Harold Burson’s American Forces radio coverage of the Nuremburg war crimes trial is part of the journalism that is incorporated into the “Report from Nuremberg” audio production released today by Audible Inc.

nuremThe Amazon-owned unit combined original reporting, reenactment and performance to deliver what it calls “astonishing you-are-there-experience” of the Nazi war crimes trial.

The Burson-Marsteller co-founder and then-colleagues covered the proceedings in 1945/1946. The text of those reports was never been published and the broadcasts were lost.

By reimagining the event, Gregory Voynow, Audible’s VP/content business development, said listeners can “witness up close the eccentric personalities and depraved behavior of the Nazi ruling class.”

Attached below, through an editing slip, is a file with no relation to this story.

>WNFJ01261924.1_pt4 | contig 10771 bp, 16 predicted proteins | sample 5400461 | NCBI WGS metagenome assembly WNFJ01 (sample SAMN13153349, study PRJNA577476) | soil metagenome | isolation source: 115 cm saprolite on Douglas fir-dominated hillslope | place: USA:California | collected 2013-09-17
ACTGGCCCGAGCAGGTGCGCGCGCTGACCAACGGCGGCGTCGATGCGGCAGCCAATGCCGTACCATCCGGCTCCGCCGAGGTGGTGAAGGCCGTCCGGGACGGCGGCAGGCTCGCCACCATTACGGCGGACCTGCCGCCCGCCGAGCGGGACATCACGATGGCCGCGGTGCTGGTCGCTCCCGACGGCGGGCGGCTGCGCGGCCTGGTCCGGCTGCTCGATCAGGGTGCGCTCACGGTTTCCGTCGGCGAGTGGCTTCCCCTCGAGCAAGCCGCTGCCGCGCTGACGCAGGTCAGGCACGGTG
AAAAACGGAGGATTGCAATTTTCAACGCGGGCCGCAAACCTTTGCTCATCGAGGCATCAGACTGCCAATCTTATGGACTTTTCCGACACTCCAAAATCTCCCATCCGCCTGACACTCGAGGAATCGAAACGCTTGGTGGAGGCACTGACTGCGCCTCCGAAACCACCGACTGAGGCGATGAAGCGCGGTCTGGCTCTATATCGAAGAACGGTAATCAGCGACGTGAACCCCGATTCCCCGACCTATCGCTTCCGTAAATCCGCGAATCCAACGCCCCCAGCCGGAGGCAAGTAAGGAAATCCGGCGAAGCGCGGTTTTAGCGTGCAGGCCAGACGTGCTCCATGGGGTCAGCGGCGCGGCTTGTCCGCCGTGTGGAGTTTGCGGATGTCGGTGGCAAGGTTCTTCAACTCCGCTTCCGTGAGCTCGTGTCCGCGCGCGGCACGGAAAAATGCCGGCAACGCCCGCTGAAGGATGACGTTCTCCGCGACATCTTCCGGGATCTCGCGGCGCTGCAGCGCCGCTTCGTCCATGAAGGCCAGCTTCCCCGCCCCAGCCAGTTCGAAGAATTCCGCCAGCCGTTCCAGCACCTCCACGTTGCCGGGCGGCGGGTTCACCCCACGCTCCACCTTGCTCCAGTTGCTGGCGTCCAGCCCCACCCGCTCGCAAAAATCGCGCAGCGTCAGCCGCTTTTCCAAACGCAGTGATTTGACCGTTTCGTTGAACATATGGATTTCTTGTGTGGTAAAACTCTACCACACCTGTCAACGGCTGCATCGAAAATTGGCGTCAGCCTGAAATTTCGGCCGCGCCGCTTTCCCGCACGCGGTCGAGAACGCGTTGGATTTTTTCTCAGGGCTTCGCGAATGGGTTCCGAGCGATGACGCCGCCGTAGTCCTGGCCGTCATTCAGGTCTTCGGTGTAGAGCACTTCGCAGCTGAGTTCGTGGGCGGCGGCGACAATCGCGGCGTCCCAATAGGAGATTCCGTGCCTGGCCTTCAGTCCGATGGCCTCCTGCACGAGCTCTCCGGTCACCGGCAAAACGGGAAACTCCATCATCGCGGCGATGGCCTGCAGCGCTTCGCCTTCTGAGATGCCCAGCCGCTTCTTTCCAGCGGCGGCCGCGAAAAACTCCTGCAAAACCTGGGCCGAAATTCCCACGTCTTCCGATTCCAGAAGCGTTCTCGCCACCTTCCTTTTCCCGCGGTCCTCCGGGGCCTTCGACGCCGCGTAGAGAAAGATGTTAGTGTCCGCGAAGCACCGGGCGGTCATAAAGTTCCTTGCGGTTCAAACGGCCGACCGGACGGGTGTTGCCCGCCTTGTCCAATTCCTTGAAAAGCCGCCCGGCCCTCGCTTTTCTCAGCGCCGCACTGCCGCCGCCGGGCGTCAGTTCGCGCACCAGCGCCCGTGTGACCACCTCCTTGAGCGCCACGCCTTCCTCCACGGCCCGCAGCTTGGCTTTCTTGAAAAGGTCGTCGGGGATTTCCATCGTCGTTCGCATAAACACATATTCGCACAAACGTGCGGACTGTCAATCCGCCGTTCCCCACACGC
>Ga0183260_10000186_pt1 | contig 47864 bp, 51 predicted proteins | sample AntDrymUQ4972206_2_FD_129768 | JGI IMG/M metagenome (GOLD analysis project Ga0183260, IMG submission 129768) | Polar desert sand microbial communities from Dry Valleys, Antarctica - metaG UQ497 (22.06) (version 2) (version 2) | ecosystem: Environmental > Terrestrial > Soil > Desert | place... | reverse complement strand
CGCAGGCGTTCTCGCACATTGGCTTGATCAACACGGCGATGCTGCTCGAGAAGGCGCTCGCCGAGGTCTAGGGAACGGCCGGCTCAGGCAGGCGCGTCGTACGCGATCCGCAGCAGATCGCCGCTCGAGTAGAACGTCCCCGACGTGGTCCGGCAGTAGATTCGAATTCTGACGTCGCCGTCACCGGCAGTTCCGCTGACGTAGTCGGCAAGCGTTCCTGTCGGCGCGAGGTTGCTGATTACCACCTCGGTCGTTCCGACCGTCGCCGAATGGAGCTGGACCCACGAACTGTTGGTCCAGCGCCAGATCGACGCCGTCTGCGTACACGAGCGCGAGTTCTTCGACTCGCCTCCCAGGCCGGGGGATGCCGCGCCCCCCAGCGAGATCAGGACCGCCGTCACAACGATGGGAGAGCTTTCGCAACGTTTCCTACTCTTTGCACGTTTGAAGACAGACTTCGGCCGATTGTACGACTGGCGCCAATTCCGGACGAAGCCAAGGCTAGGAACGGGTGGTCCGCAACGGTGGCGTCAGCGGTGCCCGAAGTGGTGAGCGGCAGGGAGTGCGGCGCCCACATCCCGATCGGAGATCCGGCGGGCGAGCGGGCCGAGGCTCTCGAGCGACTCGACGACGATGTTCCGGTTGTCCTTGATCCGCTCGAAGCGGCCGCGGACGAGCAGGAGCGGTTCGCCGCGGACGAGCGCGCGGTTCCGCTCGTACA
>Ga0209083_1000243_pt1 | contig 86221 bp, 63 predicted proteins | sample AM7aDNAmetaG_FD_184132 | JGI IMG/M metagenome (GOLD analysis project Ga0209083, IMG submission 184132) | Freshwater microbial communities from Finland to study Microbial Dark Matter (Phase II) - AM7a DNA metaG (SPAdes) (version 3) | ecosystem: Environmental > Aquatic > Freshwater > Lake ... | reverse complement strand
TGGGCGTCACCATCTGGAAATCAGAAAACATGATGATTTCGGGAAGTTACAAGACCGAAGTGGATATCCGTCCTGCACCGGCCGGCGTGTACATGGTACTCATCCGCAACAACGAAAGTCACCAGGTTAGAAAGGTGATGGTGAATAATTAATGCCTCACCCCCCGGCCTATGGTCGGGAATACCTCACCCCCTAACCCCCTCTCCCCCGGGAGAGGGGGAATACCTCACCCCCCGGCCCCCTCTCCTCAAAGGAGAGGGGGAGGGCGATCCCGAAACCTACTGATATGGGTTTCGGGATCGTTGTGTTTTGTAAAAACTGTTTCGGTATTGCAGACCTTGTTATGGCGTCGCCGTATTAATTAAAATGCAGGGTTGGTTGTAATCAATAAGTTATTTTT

With the release of the audiobook, Burson is donating his Nuremberg transcripts to the U.S. Holocaust Memorial Museum.

Scott Miller, director of curatorial affairs at the Museum, said it is working to build the most comprehensive collection of Holocaust material to “serve as the primary evidence of this time when the eyewitnesses to the event and its aftermath are no longer able to tell their stories.”

Burson is 92.

Audible is the No. 1 seller and producer of downloadable audiobooks and other spoken content.